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Viewing Topic "First Impressions of Dunkirk 2017"
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Posted by: Black 5
Posted on: 25/07/2017 00:13:10

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Posted by: Black 5
Total Posts: 23
Joined Date: Thursday, 24 October 2013

I recently saw Christopher Nolan's Dunkirk 2017. Mu first impression was that this was an entertaining, but historically mediocre film for a number of reasons.

 

First off, it's worth noting that there are very, very few WW2 films that cover the period 1939-41 in Europe and most of these (Battle of Britain, Das Boot, Sink the Bismarck) cover the rare Allied victories. The only other major film that I know covering the French campaign of 1940 was the 1964 film, Weekend at Dunkirk. I remember that film and for my money, it was a far more resonating film that Nolan's current effort.

 

I see three major problems with Dunkirk 2017. First, the film is non-sequential and many viewers will not realize that the aerial sequences cover a period of 50 minutes, while the sea actions is covering hours and the land action is in days. Rather than using conventional methods of just listing the date (e.g. 26 May 1940), the director left time ambiguous and he keeps inter-mixing time lines to show three main story arcs. Tom Hardy's Spitfire is in the air from beginning to end of the film, but Kenneth Branagh is in the beachhead for a week.

 

A second major problem is the real lack of dialogue in the film. Branagh is an excellent actor but barely gets 50 words to say. Tom Hardy's face is hidden behind an oxygen mask for the entire film. When I look back at the great war films (e.g. Cross of Iron, Paths of Glory, Zulu), there was always at least one or two memorable characters who said things worth remembering. Sadly, Nolan's Dunkirk leaves its characters mostly silent or saying silly things, like "you can almost see it (England) from here." No kidding. Lacking fleshed out characters, Dunkirk's protagonists are reduced to bit players that are easily forgettable.

 

The third major problem is the minimal French presence in the film and the complete absence of the enemy (in the flesh). Nolan should have watched some good war movies before attempting this one and recognized that the presence of "the enemy" really helps to add depth to stories that are about opposing sides. For example, Tora, Tora, Tora was terrific showing how the Japanese planned and executed the attack on Pearl Harbor. The absolute minimal French depiction in the film was an insult to the French rearguards that fought hard to keep the Germans away from the beaches. It would have been interesting to see at least one scene from the German perspective and show them entering Dunkirk on 4 June 1940.

 

There were a lot of other things "off" in Dunkirk which demonstrated a lack of attention to detail. The BEF left thousands of vehicles abandoned near the beach, but we only get a brief glimpse of abandoned equipment in one scene. There are very few British Army officers on the beach - I saw only two - which made it seem as if the troops were abandoned by their leadership. Some effort should have been made to show British troops fighting on the perimeter, instead of just standing around like helpless refugees. My wife said she came away with the impression from the film that there was little fighting going on around Dunkirk, which of course was the exact opposite of the truth.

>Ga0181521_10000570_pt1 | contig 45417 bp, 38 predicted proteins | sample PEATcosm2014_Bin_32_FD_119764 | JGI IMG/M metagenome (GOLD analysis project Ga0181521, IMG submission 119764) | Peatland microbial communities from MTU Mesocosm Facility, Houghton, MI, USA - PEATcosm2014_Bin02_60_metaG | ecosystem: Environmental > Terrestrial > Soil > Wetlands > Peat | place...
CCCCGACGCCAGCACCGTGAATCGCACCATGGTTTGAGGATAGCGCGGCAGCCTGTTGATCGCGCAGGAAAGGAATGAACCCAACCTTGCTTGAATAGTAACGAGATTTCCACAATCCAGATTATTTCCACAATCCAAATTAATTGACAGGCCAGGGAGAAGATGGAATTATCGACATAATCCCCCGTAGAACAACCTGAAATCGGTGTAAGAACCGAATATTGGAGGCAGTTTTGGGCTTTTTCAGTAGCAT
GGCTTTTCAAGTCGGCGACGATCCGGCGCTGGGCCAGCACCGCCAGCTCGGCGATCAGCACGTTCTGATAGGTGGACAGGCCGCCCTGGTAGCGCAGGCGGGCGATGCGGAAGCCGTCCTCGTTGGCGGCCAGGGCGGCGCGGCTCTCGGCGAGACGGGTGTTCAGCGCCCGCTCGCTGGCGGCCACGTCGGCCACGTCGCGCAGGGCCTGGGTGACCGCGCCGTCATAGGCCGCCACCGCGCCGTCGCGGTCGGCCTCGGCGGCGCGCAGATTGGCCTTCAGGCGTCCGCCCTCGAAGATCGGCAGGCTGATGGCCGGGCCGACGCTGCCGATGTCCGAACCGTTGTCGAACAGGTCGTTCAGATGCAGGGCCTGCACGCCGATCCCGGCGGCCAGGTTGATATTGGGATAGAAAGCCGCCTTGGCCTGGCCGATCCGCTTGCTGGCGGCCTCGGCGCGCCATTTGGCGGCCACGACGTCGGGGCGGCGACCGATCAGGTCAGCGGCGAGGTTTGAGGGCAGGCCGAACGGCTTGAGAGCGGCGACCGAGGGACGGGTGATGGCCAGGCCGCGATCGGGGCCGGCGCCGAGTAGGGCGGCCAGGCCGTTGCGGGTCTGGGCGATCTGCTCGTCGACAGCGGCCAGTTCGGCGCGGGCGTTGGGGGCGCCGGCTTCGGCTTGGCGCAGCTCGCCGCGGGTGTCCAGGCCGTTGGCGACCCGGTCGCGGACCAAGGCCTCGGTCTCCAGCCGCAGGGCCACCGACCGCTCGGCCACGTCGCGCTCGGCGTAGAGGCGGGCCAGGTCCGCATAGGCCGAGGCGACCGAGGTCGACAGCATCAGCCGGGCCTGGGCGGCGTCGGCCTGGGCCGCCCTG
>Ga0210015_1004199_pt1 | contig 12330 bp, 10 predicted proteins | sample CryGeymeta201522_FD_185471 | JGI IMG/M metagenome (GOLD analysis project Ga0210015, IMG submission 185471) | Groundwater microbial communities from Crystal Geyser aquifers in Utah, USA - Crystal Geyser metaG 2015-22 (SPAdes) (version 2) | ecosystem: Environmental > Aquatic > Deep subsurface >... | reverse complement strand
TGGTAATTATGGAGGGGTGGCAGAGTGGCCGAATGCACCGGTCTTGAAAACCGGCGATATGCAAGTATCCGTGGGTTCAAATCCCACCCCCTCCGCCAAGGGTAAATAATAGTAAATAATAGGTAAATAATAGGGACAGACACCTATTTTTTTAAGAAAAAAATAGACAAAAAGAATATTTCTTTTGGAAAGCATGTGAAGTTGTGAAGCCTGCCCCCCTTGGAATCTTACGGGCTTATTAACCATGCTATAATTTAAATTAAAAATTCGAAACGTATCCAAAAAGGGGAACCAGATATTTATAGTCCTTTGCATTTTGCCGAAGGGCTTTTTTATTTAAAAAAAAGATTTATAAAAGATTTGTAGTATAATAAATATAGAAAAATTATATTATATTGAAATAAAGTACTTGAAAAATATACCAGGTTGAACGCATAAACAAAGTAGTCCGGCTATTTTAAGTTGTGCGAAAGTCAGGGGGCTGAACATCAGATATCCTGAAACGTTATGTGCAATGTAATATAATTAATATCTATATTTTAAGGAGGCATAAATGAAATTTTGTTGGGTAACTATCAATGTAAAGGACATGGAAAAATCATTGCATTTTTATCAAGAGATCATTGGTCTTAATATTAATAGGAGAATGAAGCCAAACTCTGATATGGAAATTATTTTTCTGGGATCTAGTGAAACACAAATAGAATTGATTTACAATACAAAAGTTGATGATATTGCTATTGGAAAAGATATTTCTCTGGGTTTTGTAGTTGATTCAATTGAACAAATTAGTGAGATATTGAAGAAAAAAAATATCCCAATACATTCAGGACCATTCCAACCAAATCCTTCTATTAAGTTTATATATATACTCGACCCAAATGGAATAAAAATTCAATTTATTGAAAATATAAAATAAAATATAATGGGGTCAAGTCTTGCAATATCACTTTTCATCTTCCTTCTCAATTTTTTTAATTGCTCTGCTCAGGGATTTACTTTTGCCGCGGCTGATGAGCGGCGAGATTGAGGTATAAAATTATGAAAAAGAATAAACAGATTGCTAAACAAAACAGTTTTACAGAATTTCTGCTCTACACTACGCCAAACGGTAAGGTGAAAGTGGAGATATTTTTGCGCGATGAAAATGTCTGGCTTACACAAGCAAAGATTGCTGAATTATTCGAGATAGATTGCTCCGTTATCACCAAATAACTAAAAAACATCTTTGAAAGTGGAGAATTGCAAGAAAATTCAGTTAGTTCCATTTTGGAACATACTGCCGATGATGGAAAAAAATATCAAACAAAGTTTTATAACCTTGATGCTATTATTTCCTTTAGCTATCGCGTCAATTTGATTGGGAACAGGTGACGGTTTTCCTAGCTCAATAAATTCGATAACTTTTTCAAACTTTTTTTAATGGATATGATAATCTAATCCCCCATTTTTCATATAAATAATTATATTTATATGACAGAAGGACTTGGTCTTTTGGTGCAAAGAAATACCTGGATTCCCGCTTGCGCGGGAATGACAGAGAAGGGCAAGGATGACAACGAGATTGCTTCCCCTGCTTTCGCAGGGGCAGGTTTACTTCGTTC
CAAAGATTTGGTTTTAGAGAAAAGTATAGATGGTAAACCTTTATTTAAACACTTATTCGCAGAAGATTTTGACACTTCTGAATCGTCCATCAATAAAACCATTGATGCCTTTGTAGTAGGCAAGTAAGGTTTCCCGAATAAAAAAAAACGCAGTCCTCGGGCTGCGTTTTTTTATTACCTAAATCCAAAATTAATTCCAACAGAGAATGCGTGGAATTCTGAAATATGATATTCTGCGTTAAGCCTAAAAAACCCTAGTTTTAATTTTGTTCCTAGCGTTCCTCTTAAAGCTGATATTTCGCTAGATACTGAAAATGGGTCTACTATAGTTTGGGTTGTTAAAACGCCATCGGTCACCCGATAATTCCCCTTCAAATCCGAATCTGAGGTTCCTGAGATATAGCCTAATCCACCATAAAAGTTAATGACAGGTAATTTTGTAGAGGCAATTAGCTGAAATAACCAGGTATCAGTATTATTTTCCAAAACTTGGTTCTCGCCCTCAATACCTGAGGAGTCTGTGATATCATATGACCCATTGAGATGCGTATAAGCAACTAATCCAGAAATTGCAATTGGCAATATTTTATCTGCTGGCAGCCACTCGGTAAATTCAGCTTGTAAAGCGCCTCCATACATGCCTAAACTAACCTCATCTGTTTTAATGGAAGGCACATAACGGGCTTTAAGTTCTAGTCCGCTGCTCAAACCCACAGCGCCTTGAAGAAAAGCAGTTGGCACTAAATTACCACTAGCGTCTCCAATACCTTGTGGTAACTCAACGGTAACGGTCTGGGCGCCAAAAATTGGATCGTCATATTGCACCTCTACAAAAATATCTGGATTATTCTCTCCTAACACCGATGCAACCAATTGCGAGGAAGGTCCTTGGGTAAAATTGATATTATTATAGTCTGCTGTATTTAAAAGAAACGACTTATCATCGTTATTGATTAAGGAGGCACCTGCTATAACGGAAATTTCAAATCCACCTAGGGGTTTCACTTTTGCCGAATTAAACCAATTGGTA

Overall, I found Dunkirk 2017 rather vapid film, with empty characters and the only real redeeming element was the relentless enemy air attacks which did convey a sense of fear.

Posted on: 25/07/2017 00:13:11
Posted by: Paintybeard
Total Posts: 269
Joined Date: Monday, 4 February 2013

Thank you for your review of "Dunkirk", Black 5. I have not seen it yet, but it is high on my "to do" list once I get ashore.

 I was suprised to read some of your complaints. Unless a film is specifically designated a documentary it seems unreasonable to complain that there aren't exactly the right percentage of of nationality X or an accurate ratio of officers to other ranks etc. The film-maker can quite legitimately argue that he is covering the incidents and persons that interest him and we are invited to share that vision. Must we always be deliberately confusing entertainment with education?

 You cite "Zulu" as an excellent war film, and I whole-heartedly agree. But surely the same complaints about accuracy that you level at "Dunkirk" can be made in both films? Michael Caine looks/acts nothing like Bromhead! And he never had a Webley revolver! But such niggling does nothing to diminish our enjoyment of an enthralling story.

  Still, depite your caveats, I hope you found the film better value than "Panfilov 26".

Posted on: 25/07/2017 05:17:58
Posted by: Black 5
Total Posts: 23
Joined Date: Thursday, 24 October 2013

Hi Painty,

I don't expect a documentary, but since Dunkirk covers a real event (as opposed to a fictional one, like The Eagle Has Landed), it should bear certain similarities with actual events. I have been re-looking at photos of the actual Dunkirk in late May 1940 and note the immense amount of debris on the beach and the burning buildings behind, yet in Nolan's version, the city of Dunkirk is untouched. Indeed, it really doesn't look much like a battlefield. Near the end of the evacuation, the beach area was under artillery fire, too, which is another missing element in the film.